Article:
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Johnson says schools should reopen ‘as fast as possible’ following pressure from Tory MPs

BORIS JOHNSON said England’s schools would reopen “as fast as possible” today as he faced Tory pressure to set out a timetable for pupils to return.

The Prime Minister said the government would be “looking at the potential of relaxing some measures” as England’s lockdown restrictions are reviewed on February 15 but could not guarantee that pupils would return to classes before Easter.

“There’s nothing I want to do more than reopen schools, I’ve fought to keep schools open for as long as I possibly could,” Mr Johnson said.

“We want to see schools back as fast as possible, we want to do that in a way that is consistent with fighting the epidemic and keeping the infection rate down.”

But National Education Union (NEU) joint general secretary Dr Mary Bousted warned that a premature return to schools will result in pupils eventually missing out on more education. 

She said on Twitter: “We have to get this right — something that the government has not done so far.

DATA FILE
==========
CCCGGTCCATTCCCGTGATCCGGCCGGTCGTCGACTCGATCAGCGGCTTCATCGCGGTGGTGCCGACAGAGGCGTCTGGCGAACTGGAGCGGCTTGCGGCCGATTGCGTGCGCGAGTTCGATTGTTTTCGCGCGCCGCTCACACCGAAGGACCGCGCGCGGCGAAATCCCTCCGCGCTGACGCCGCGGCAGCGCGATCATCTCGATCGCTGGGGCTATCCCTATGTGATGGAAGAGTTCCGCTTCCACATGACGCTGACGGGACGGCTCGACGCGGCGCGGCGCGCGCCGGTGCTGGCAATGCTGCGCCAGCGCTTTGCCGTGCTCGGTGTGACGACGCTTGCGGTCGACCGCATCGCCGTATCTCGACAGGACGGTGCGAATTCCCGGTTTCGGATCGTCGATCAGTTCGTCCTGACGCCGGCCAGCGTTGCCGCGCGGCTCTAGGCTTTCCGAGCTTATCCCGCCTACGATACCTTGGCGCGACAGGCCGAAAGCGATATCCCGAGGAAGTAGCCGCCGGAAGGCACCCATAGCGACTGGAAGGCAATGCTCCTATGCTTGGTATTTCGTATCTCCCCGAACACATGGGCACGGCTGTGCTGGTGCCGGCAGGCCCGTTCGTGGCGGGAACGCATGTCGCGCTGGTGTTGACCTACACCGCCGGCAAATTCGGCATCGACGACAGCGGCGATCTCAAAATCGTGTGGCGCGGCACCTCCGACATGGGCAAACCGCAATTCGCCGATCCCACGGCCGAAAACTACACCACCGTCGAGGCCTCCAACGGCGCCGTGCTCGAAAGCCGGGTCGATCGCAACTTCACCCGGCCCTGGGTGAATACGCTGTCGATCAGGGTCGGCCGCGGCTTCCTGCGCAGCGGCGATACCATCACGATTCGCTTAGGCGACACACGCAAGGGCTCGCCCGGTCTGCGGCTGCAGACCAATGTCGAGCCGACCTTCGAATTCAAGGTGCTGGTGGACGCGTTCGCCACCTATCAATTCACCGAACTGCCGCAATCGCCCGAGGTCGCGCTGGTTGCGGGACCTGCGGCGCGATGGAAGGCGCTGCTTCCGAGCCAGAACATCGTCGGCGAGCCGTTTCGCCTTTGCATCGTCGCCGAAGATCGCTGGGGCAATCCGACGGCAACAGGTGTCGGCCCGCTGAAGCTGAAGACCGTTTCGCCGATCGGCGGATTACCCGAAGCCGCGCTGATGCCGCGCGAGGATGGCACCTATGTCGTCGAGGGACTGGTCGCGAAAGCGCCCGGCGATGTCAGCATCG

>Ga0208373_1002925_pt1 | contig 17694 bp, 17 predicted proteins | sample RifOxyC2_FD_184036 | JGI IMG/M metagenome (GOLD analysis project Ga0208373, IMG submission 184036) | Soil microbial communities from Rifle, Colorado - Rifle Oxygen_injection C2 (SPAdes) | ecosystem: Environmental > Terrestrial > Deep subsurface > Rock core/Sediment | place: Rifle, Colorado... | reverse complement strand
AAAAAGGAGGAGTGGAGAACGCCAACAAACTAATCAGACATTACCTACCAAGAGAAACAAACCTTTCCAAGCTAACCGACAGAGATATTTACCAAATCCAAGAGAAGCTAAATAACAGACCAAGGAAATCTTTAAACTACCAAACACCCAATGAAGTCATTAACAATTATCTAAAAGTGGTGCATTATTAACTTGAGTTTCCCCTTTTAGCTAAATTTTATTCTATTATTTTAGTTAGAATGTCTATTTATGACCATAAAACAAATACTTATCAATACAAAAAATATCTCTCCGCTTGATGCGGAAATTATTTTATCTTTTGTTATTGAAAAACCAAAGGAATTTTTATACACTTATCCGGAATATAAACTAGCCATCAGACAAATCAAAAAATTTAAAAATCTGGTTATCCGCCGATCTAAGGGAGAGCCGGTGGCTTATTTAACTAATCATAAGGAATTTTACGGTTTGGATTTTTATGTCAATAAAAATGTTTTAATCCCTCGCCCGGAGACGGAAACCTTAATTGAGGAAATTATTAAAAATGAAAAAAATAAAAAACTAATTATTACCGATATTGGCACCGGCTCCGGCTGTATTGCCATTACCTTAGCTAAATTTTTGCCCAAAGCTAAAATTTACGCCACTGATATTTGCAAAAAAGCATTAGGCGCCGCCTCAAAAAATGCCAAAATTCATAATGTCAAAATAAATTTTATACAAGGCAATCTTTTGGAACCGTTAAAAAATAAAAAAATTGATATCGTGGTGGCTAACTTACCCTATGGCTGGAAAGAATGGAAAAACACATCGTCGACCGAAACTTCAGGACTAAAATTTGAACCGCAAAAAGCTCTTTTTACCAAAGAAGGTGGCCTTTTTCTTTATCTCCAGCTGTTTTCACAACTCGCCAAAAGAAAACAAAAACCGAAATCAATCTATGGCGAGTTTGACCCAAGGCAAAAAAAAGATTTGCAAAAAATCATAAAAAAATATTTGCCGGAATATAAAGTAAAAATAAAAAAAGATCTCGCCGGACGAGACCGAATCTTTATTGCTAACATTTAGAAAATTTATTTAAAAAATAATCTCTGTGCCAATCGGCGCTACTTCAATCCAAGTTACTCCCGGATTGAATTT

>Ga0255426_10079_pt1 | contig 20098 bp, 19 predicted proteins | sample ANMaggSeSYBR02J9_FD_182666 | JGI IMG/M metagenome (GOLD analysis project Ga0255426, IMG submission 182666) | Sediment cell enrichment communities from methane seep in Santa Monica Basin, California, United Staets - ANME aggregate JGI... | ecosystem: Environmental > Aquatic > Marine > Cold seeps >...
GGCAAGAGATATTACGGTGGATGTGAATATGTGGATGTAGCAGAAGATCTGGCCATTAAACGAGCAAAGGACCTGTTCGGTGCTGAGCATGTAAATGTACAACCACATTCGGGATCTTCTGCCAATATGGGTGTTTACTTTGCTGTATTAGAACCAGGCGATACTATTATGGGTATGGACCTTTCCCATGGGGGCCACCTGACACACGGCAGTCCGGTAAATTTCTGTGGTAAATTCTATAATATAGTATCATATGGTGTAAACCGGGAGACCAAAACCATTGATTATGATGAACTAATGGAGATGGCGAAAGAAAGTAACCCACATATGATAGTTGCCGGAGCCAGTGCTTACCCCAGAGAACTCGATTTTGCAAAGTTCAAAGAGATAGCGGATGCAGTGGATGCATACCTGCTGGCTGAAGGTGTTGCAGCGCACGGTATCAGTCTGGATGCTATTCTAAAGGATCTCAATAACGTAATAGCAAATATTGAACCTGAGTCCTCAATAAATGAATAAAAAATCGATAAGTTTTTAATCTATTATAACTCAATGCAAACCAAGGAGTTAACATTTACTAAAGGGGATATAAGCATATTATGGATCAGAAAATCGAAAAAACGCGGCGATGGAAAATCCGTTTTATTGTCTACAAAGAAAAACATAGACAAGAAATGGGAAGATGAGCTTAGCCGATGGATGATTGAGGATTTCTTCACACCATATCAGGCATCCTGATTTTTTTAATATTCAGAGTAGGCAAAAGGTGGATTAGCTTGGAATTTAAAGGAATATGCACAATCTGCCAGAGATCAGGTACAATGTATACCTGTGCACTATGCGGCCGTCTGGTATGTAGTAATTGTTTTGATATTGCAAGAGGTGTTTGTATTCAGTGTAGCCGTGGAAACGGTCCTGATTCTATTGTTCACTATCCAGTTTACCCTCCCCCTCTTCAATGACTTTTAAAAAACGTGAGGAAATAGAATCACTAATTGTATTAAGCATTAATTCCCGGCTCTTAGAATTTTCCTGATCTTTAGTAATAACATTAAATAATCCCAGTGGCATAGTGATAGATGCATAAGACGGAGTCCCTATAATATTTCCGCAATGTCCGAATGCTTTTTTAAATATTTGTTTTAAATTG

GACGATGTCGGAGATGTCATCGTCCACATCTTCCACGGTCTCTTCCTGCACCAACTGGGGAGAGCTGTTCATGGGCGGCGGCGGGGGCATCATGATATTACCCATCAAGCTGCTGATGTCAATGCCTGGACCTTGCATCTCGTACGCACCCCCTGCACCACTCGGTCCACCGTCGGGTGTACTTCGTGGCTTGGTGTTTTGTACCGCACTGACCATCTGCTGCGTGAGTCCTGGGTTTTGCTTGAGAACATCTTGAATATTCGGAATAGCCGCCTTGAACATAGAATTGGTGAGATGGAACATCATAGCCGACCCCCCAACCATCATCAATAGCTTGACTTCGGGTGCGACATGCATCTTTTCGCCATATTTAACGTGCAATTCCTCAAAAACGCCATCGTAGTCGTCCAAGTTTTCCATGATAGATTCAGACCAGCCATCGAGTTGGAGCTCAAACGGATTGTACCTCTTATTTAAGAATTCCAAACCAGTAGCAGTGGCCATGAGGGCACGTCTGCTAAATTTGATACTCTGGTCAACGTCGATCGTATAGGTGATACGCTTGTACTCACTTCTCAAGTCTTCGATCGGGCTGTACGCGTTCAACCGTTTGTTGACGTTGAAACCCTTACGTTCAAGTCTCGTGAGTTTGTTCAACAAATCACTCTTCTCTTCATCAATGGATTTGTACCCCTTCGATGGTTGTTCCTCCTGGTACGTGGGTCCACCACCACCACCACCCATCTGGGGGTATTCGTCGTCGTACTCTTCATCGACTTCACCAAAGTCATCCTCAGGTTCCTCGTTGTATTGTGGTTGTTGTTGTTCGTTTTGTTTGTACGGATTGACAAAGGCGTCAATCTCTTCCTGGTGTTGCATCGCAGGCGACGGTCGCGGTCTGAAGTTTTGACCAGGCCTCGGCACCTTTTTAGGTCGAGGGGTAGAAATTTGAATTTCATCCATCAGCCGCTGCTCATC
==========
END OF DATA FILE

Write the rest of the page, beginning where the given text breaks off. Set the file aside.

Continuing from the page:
“Everyone wants schools to open when it is safe. The sad truth is that government safety measures hitherto did not achieve school safety. 

“Any road map for return has to take into account community infection rates, vaccination rates and new, rigorous measures on school safety in order to protect school staff and the wider community.”

Dr Bousted also hit out at Tory MPs for “weaponising mental health” in their calls for reopening schools while they “voted for austerity and were prepared to accept an epidemic of child poverty.”

She said: “Perhaps those MPs so concerned about children’s mental health will vote to retain the £20 uplift in universal credit and vote for the provision of free school meals over half term?” 

Association of School & College Leaders general secretary Geoff Barton called for a “proper plan” for reopening schools, including through a phased and gradual opening by using a rota or prioritising certain year groups first and checking the impact on infection rates “as we go.” 

Earlier, Mr Johnson sparked confusion by claiming that he would “look at” relaxing some lockdown rules before February 15, adding that he would be “deciding before then whether we can be getting schools back.”

The statement, which the PM himself could not explain, prompted Downing Street to “clarify” that restrictions will not be lifted earlier.

The PM’s official spokesman said the government would examine the data, “and that will inform what we may or may not be able to ease from [February 15] onwards.”

“It has always been our intention to ease restrictions where we can from that point on the 15th, and schools are obviously our top priority,” the spokesman said.


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